On February 2nd, businessmen, wearing top hats and tuxedoes, will coax Punxsutawney Phil, the most celebrated of all groundhogs, from his stump. Phil will whisper his prediction to a Punxsutawney Groundhog Club Inner Circle representative, and the translator will reveal the forecast to the national news media. Approximately 90% of the time, Phil sees his shadow. Phil’s ancestors started making predictions in 1887. Residents contend that their groundhog has never been wrong.

Meanwhile, in Lilburn, Georgia, Phil’s southern cousin, General Beauregard Lee, will also emerge to see his shadow, or not. He will then give his prediction for the states below the Mason-Dixon Line.

What about the groundhog that died near our mailbox? Did he see his shadow?  I don’t know. I do know though that he did not see the eighteen-wheel truck that hit him.

On this Groundhog Day, may he rest in peace.


January 19, 2019

The observance of the birthday of Dr. Martin Luther King, Jr. on Monday will again give me an opportunity to reflect on my own journey in regard to the issue of racial justice. I share those reflections here.

Major Hugh Neely, my great-great-grandfather, was a portly man with red hair and a long, thick beard.  Growing up I thought that he was an officer in the Confederacy. I fancied him as a hero of the Civil War. However, I learned later from his octogenarian grandchildren that Major was his given name, not a military rank.

During the Civil War Major Hugh Neely taught school in Christiana, Tennessee, and served as postmaster in Fosterville, Tennessee.  He lived in a log cabin on the Shelbyville Pike.  He tried to join the Confederate Army on two occasions. He was originally denied enlistment because he was a schoolteacher.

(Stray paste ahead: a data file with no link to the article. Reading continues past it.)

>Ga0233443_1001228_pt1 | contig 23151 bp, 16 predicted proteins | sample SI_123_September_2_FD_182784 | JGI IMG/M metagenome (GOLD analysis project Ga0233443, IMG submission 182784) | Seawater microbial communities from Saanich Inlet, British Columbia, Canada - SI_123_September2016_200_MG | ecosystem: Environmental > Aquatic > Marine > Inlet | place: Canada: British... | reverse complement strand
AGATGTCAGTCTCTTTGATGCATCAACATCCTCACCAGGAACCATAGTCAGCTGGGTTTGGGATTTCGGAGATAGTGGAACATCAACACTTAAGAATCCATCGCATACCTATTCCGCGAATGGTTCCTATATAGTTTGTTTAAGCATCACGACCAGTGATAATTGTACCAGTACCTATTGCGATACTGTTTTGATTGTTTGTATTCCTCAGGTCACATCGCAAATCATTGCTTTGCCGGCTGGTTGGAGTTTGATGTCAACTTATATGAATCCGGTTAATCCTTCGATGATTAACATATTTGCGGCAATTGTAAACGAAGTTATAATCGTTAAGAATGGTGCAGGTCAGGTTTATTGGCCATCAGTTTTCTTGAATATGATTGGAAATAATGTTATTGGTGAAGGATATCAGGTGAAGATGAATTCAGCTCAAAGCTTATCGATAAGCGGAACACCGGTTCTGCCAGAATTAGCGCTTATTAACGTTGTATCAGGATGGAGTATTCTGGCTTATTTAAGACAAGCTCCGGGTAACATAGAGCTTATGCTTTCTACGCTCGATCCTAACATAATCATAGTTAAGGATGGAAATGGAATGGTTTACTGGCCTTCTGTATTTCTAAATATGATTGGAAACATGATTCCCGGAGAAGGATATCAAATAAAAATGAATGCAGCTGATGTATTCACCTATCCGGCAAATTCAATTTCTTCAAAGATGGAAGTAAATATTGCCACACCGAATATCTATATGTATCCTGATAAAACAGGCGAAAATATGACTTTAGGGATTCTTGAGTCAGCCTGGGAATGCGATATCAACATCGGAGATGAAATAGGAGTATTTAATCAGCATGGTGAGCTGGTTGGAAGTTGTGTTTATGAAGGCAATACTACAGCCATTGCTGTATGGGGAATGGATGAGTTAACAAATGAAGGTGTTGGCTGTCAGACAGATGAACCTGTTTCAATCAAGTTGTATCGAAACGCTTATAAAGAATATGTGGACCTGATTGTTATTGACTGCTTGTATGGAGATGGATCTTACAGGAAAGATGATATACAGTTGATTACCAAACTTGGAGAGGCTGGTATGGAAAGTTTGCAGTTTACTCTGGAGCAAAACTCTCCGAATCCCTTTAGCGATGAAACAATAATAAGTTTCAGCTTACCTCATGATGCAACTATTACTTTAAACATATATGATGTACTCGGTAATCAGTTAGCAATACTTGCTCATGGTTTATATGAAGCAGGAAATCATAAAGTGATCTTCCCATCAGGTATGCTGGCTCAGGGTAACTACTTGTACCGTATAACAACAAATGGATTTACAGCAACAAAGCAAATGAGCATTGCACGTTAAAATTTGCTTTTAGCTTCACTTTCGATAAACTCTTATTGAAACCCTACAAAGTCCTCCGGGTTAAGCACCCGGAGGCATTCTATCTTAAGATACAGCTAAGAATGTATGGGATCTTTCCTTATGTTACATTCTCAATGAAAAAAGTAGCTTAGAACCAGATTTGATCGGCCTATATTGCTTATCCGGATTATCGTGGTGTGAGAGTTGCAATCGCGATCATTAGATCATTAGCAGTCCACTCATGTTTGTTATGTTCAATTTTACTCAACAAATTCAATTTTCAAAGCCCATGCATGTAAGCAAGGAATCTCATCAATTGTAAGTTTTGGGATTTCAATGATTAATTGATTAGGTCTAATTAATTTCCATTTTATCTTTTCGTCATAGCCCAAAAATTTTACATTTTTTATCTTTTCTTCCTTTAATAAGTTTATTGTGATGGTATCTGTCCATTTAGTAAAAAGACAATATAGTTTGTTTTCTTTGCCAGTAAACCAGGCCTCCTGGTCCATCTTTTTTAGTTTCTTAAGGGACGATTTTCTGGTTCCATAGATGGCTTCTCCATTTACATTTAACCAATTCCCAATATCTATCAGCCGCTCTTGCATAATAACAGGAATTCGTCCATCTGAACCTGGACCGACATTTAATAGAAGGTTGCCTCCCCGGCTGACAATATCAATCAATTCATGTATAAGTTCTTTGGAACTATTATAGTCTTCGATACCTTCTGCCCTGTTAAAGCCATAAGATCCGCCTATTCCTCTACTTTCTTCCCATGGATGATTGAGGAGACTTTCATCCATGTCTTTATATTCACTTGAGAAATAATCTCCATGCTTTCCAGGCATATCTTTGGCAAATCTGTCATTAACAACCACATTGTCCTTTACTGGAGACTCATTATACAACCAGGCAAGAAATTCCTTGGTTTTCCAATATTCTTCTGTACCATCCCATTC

As the war wore on, he tried again to enlist.  This time he was not accepted as a soldier because he could not see.  He was so cross-eyed he couldn’t hit the broad side of a barn with a shot from a rifle.

Though he was unable to shoot straight with a firearm, Major Hugh Neely had the reputation of being a straight shooter in his conversation. He would have signed on as a Confederate soldier, but Major Hugh Neely actually opposed slavery. He is reported to have said, “No person can own another person.”

Others on my family tree had no such conviction.

Another of my great-grandfathers was Moses Sanders Haynsworth of Darlington, South Carolina. He was the first cousin of Tuck Haynsworth. Both were Citadel cadets when the Civil War began. Tuck Haynsworth fired the third cannon against the Union ship Star of the West in the opening battle of the war. The ship was attempting to resupply Fort Sumter, the Union stronghold in Charleston Harbor. During the war, the Haynsworth plantation, having five hundred slaves, was converted in order to manufacture boots and saddles for Confederate troops.